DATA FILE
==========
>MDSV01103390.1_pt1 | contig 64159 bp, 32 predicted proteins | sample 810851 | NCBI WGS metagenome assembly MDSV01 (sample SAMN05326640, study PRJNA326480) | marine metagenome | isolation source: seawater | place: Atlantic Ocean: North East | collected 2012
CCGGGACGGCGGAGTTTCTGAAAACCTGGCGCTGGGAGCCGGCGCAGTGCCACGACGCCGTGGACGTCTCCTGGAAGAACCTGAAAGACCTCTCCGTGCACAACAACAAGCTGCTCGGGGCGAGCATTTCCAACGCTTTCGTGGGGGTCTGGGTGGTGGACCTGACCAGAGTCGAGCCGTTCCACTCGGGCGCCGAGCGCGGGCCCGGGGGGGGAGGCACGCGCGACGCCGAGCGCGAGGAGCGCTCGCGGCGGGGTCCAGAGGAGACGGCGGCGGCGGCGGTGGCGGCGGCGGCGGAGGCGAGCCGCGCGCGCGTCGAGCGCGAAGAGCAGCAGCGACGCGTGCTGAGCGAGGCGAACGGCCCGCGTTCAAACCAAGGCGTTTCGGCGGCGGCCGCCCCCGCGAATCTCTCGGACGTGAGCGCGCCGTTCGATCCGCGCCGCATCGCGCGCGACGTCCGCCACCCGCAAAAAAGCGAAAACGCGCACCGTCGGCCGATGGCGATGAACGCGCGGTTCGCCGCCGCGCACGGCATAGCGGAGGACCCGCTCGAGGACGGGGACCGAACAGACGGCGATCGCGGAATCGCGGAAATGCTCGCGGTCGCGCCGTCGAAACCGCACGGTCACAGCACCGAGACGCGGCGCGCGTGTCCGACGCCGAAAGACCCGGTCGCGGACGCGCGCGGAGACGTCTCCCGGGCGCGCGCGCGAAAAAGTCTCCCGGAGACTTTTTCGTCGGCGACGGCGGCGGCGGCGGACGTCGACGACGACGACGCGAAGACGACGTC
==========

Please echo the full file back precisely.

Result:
>MDSV01103390.1_pt1 | contig 64159 bp, 32 predicted proteins | sample 810851 | NCBI WGS metagenome assembly MDSV01 (sample SAMN05326640, study PRJNA326480) | marine metagenome | isolation source: seawater | place: Atlantic Ocean: North East | collected 2012
CCGGGACGGCGGAGTTTCTGAAAACCTGGCGCTGGGAGCCGGCGCAGTGCCACGACGCCGTGGACGTCTCCTGGAAGAACCTGAAAGACCTCTCCGTGCACAACAACAAGCTGCTCGGGGCGAGCATTTCCAACGCTTTCGTGGGGGTCTGGGTGGTGGACCTGACCAGAGTCGAGCCGTTCCACTCGGGCGCCGAGCGCGGGCCCGGGGGGGGAGGCACGCGCGACGCCGAGCGCGAGGAGCGCTCGCGGCGGGGTCCAGAGGAGACGGCGGCGGCGGCGGTGGCGGCGGCGGCGGAGGCGAGCCGCGCGCGCGTCGAGCGCGAAGAGCAGCAGCGACGCGTGCTGAGCGAGGCGAACGGCCCGCGTTCAAACCAAGGCGTTTCGGCGGCGGCCGCCCCCGCGAATCTCTCGGACGTGAGCGCGCCGTTCGATCCGCGCCGCATCGCGCGCGACGTCCGCCACCCGCAAAAAAGCGAAAACGCGCACCGTCGGCCGATGGCGATGAACGCGCGGTTCGCCGCCGCGCACGGCATAGCGGAGGACCCGCTCGAGGACGGGGACCGAACAGACGGCGATCGCGGAATCGCGGAAATGCTCGCGGTCGCGCCGTCGAAACCGCACGGTCACAGCACCGAGACGCGGCGCGCGTGTCCGACGCCGAAAGACCCGGTCGCGGACGCGCGCGGAGACGTCTCCCGGGCGCGCGCGCGAAAAAGTCTCCCGGAGACTTTTTCGTCGGCGACGGCGGCGGCGGCGGACGTCGACGACGACGACGCGAAGACGACGTC